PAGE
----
As we look at the breathtakingly fast developments in artificial intelligence, we can’t help but wonder about artificial emotion: how long will it be before machines can feel? We’ve often thought that once motivation and desire can be programmed, look out. An army of nefarious bots will organize and take over, thinking they’re behaving for the greater good, of course.
One of the first steps has not only arrived, it’s quite sophisticated, and it’s called sentiment analysis. It goes beyond text mining and voice recognition to read the emotion that’s behind a writer’s or caller’s words. And through sophisticated algorithms (no surprise there), it’s already helping consumer marketers evaluate how people feel about their products, offers and messaging.
Is the comment genuine or sarcastic? Is politeness masking a deeper concern, or even resentment? Sentiment analysis can evaluate the context almost as accurately as humans, but in a heartbeat and at a fraction of the cost.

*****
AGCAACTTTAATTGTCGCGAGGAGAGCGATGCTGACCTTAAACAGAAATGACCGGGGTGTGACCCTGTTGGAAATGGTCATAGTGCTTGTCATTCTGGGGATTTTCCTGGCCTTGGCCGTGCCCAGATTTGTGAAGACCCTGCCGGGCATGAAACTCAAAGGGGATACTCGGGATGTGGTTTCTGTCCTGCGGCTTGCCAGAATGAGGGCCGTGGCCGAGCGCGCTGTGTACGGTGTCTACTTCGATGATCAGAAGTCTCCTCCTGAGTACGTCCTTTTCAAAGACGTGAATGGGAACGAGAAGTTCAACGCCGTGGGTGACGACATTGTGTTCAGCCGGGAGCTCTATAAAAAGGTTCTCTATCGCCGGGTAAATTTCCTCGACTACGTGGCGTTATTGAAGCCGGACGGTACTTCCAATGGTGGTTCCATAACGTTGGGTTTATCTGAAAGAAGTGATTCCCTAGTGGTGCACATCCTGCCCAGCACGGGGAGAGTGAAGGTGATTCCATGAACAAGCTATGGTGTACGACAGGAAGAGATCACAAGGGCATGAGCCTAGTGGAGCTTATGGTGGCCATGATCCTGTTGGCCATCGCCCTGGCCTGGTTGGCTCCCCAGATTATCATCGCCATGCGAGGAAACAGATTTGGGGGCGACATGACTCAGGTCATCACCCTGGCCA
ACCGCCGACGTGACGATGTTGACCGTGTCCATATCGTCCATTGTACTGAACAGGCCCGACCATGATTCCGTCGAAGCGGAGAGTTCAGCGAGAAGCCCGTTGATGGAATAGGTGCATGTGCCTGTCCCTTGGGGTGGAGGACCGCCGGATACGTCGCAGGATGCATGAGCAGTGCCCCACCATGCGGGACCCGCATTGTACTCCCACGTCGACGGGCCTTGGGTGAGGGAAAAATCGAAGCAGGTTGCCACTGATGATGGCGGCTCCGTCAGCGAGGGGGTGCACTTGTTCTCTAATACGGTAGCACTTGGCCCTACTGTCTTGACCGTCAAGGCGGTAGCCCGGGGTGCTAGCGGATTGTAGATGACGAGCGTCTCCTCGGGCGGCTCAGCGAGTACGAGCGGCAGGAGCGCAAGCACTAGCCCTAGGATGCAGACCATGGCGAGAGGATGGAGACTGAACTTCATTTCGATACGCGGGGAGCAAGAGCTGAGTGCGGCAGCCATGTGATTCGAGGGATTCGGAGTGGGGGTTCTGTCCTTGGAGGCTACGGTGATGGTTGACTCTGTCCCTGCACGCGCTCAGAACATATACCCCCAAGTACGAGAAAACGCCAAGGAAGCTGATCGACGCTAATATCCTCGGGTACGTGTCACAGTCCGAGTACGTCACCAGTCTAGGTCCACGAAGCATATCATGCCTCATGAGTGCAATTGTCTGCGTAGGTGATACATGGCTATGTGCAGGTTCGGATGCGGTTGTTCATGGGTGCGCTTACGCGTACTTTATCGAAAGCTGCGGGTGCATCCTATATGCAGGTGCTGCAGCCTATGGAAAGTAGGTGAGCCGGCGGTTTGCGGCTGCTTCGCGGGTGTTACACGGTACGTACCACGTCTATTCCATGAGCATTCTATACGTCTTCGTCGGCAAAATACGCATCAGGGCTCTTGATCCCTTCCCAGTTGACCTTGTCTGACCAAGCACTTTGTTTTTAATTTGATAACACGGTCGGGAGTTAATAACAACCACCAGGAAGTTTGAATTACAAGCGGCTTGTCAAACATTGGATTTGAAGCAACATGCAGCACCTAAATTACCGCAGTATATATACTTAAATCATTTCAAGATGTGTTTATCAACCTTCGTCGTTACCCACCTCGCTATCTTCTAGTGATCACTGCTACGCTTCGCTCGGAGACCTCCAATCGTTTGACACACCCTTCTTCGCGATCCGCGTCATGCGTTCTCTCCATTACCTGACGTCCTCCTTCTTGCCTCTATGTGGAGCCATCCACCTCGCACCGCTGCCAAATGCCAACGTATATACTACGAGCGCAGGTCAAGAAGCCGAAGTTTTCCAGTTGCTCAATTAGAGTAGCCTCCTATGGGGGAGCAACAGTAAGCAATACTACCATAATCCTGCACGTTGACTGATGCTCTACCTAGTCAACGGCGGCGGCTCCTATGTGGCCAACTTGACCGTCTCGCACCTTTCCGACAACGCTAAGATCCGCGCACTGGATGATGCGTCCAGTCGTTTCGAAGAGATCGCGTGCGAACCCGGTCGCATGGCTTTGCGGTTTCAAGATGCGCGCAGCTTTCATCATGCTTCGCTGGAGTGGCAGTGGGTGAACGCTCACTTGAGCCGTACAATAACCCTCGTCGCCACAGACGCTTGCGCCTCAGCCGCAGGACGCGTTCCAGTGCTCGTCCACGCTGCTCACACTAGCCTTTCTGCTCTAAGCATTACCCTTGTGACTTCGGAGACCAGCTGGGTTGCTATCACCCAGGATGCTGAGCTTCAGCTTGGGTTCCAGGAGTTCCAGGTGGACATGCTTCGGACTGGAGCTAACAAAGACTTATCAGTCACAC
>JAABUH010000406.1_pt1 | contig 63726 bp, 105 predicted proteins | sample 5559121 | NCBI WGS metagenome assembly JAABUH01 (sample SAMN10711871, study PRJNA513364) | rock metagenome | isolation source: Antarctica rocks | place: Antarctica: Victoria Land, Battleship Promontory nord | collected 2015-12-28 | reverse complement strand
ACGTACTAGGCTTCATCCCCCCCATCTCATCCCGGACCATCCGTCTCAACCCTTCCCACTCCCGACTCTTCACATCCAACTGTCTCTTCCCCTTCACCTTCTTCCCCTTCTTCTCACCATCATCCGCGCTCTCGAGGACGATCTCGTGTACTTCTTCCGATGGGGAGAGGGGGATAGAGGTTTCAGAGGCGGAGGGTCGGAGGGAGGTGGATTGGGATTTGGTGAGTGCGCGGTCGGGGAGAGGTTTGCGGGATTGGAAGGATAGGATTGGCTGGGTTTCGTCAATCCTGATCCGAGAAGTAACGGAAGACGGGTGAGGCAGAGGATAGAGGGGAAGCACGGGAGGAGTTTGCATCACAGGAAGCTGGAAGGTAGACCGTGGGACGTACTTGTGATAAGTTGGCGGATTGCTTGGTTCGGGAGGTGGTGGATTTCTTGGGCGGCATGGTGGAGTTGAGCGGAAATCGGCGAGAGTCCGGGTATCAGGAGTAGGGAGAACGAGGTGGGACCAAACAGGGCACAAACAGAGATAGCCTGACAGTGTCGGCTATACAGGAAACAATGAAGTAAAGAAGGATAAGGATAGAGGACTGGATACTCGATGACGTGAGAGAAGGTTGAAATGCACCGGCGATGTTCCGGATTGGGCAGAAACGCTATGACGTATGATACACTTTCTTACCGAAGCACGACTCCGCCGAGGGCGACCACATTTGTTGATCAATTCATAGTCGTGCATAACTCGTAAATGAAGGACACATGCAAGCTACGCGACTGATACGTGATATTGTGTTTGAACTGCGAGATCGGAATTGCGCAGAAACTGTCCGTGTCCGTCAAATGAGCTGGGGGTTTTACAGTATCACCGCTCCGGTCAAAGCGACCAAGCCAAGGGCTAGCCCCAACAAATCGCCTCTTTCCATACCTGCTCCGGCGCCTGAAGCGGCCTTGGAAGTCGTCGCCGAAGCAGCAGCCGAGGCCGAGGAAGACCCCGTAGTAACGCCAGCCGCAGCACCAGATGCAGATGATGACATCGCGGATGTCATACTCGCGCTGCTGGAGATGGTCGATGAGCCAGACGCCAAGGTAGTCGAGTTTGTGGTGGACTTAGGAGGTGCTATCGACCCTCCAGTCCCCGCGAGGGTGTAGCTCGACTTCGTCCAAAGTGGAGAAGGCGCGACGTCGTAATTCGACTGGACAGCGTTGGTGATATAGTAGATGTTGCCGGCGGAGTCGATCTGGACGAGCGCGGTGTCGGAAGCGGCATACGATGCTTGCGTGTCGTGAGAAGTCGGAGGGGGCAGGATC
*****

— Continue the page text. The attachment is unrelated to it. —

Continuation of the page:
Consider the implications:
1.Quicker responses to social media chatter that could damage a reputation
2.Much more efficient voice-of-the-customer analysis
3.Evaluation of consumer or public sentiment that could move a stock’s price
We found this last one particularly intriguing. As it happens, a number of hedge funds are using sentiment analysis to predict the direction of an investment, especially if the sentiment is being expressed by someone influential. With the law of large numbers (or dollars) on its side, sentiment analysis in the service of tactical stock pickers doesn’t have to be perfect, it just has to be good enough.